One Health Leadership Series
One of the major activities of the UWI’s EU/ACP funded One Health One Caribbean One Love project, was the two (2) year One Health Leadership Series. It brought together 29 Caribbean professionals from diverse backgrounds across 12 Countries and built capacity in Leadership and One Health.

One Health National Projects
Learning by Doing
Participants in the One Health Leadership Series were given an opportunity to turn knowledge into action. One Health national teams were formed and tasked to design and implement small, funded, locally relevant projects in each of the 12 participating countries. Each national team was supported by a mentor. Participants gained insights and experience in facilitating change, building and negotiating relationships and empowering and engaging others across scales and sectors. During workshops, participants shared their successes and challenges, lessons learnt and best practices from around the region.

National One Health projects included heavy metal testing of shark meat in Trinidad and Tobago, construction of a mobile aquaponics to reduce the risk of mercury exposure from eating fresh water fish in Suriname, antimicrobial resistance and residues testing in Barbados, reduction of pesticide use in Haiti, managing the invasive lionfish in St Vincent and the Grenadines, managing the giant African snail in Antigua and Barbuda, creative messaging for childhood obesity in Grenada, addressing iron deficiency anaemia through food security in Dominica, rabies outreach in Belize, solid waste management in Guyana and sustainable watershed management in protected areas, Jamaica.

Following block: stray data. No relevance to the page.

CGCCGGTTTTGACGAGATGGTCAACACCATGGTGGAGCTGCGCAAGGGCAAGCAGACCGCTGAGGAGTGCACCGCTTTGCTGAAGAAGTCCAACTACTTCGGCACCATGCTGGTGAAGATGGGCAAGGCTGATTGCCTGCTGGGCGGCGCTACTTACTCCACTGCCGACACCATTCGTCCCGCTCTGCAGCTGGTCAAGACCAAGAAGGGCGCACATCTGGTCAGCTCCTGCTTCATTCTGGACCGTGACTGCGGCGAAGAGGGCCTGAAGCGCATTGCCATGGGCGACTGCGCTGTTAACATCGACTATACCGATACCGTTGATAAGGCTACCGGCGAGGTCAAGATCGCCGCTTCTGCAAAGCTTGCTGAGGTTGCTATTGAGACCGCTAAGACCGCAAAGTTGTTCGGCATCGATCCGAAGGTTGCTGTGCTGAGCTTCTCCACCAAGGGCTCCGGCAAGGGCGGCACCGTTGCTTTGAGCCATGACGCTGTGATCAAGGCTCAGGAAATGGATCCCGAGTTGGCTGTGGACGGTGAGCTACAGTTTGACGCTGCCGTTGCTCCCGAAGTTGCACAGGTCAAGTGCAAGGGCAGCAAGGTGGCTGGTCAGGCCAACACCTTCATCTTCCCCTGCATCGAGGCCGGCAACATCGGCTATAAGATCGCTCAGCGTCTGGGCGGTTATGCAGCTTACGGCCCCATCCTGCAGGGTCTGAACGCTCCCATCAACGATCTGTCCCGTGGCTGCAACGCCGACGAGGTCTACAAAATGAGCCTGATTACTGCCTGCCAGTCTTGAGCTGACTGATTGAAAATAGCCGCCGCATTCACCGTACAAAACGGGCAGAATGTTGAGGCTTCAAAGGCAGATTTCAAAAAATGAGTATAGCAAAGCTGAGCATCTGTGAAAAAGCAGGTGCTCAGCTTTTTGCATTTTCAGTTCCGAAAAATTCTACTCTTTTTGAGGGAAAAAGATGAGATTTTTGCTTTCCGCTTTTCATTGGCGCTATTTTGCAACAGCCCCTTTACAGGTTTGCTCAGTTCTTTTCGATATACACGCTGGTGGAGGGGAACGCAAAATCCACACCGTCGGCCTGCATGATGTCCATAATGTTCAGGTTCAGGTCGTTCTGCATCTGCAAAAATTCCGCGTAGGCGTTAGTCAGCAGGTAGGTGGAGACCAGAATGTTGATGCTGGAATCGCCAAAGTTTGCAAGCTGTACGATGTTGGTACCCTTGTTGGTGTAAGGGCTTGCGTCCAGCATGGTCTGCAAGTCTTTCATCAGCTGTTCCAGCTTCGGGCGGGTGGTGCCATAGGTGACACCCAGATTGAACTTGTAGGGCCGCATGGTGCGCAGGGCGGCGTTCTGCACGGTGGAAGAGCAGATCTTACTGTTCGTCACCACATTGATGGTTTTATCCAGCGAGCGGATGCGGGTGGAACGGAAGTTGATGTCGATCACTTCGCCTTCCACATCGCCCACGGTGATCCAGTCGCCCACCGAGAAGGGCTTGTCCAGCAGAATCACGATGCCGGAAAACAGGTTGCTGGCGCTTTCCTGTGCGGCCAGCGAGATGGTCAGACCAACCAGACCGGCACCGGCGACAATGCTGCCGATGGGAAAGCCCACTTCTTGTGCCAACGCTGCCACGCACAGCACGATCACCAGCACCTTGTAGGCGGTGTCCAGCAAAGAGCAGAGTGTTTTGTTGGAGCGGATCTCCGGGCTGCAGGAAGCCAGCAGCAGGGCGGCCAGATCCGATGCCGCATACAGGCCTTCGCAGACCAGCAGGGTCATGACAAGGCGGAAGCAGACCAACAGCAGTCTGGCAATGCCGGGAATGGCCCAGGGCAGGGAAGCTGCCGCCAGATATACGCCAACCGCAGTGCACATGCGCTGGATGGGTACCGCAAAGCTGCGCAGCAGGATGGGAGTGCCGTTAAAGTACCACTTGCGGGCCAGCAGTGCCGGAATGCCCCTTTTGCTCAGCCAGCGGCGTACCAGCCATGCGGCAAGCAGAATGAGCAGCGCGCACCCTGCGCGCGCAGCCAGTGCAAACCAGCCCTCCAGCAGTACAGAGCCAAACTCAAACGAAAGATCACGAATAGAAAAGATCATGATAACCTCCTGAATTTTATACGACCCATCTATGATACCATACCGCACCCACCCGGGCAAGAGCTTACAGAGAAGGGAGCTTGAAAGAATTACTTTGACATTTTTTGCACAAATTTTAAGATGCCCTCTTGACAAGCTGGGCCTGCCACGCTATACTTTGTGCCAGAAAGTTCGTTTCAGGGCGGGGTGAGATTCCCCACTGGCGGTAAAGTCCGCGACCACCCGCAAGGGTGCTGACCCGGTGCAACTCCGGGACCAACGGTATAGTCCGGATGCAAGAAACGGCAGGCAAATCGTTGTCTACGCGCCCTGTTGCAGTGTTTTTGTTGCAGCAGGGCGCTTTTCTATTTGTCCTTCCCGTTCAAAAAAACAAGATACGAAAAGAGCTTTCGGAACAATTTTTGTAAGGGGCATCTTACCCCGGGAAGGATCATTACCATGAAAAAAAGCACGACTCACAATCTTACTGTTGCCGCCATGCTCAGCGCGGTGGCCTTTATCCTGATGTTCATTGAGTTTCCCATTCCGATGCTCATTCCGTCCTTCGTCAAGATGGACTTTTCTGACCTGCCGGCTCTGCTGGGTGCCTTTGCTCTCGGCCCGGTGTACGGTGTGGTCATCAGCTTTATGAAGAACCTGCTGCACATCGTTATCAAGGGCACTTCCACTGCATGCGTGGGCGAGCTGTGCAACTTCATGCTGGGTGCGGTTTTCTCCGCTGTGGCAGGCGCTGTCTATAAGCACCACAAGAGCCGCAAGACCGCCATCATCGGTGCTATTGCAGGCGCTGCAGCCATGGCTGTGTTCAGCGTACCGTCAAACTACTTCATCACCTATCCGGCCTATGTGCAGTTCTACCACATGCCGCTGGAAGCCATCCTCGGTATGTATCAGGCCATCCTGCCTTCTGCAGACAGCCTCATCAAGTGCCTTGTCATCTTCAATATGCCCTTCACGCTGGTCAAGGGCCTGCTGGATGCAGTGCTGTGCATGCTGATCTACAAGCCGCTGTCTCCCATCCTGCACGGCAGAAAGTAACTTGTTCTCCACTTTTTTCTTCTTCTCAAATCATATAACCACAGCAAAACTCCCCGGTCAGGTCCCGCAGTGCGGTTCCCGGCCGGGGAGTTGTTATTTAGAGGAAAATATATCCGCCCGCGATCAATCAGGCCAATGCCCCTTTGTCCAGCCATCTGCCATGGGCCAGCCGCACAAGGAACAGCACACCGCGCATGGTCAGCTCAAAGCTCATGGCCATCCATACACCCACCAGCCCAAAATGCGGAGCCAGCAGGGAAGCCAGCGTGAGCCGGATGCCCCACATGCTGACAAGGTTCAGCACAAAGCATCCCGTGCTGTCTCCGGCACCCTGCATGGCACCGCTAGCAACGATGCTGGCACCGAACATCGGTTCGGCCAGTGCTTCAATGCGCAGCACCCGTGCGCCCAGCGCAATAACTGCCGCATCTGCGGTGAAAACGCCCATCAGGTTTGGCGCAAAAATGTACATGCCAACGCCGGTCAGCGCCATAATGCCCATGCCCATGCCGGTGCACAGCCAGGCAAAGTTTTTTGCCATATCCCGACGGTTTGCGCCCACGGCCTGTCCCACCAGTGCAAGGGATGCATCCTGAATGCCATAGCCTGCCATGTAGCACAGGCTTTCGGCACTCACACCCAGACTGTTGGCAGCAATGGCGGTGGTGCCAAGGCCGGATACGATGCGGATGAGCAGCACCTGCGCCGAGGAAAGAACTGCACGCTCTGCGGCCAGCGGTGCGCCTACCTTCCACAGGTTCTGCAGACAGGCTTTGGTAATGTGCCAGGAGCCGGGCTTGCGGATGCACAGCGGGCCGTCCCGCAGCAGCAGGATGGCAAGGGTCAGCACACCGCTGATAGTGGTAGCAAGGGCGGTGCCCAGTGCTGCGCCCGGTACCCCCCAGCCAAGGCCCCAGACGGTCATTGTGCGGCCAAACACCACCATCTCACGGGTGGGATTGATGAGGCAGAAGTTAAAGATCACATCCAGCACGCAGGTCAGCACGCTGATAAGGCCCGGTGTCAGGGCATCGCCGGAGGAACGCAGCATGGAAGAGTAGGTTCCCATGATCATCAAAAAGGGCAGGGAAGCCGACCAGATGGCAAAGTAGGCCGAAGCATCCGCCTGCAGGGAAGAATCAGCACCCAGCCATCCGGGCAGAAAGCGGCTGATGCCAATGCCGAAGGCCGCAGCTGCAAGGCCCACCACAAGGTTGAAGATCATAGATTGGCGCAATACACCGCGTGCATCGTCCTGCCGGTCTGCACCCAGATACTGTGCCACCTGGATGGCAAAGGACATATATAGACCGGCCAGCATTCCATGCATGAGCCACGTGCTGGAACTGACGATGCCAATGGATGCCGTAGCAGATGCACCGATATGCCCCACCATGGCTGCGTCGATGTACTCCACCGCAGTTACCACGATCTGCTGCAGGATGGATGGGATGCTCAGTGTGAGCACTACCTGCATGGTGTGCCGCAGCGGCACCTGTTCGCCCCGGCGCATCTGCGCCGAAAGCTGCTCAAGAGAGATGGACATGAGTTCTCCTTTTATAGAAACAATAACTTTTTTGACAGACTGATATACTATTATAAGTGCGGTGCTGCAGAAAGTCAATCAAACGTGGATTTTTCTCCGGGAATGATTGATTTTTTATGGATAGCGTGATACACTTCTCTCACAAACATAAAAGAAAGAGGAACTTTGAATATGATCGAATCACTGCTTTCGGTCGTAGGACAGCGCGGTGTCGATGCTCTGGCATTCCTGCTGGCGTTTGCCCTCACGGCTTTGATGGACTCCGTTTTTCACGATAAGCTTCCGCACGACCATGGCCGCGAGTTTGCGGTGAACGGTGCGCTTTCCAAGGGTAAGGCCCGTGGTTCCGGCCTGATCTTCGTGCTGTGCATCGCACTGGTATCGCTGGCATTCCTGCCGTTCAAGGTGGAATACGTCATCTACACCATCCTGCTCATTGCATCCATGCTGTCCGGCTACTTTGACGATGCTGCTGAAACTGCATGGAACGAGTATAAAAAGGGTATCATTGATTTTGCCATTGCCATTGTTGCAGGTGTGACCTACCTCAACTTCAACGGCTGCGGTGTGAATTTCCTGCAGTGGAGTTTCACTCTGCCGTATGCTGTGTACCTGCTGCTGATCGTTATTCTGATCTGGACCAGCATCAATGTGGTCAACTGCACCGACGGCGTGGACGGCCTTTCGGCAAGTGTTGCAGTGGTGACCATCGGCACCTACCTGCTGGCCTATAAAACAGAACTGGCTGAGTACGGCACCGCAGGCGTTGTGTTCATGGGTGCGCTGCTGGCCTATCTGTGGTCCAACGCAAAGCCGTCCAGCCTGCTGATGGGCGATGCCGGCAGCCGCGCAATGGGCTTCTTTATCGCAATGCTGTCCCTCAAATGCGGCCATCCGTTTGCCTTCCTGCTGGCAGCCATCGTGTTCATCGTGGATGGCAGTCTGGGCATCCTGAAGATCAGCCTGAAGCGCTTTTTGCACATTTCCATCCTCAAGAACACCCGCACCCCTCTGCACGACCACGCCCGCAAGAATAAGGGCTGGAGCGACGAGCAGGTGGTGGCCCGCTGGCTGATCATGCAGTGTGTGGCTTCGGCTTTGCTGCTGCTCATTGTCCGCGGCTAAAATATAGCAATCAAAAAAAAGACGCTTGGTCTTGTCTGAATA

Investigation into the presence of antibiotic residues and multidrug resistant Salmonella in locally produced poultry meat
Team Barbados set out to investigate if antibiotic residues are present in chicken meat and evaluated whether multidrug resistant bacteria Salmonella, which affects both humans and animals, is present in the locally produced poultry meat. They built lasting partnerships within the Ministries of Health, Agriculture and other stakeholders and they tested out a sampling approach that can be used for larger antimicrobial surveillance projects in other Caribbean countries. Based on the samples collected, the team identified the most prevalent Salmonella spp in local poultry and possible residue source (tetracycline).

Photo Caption: One Health Team in the lab 




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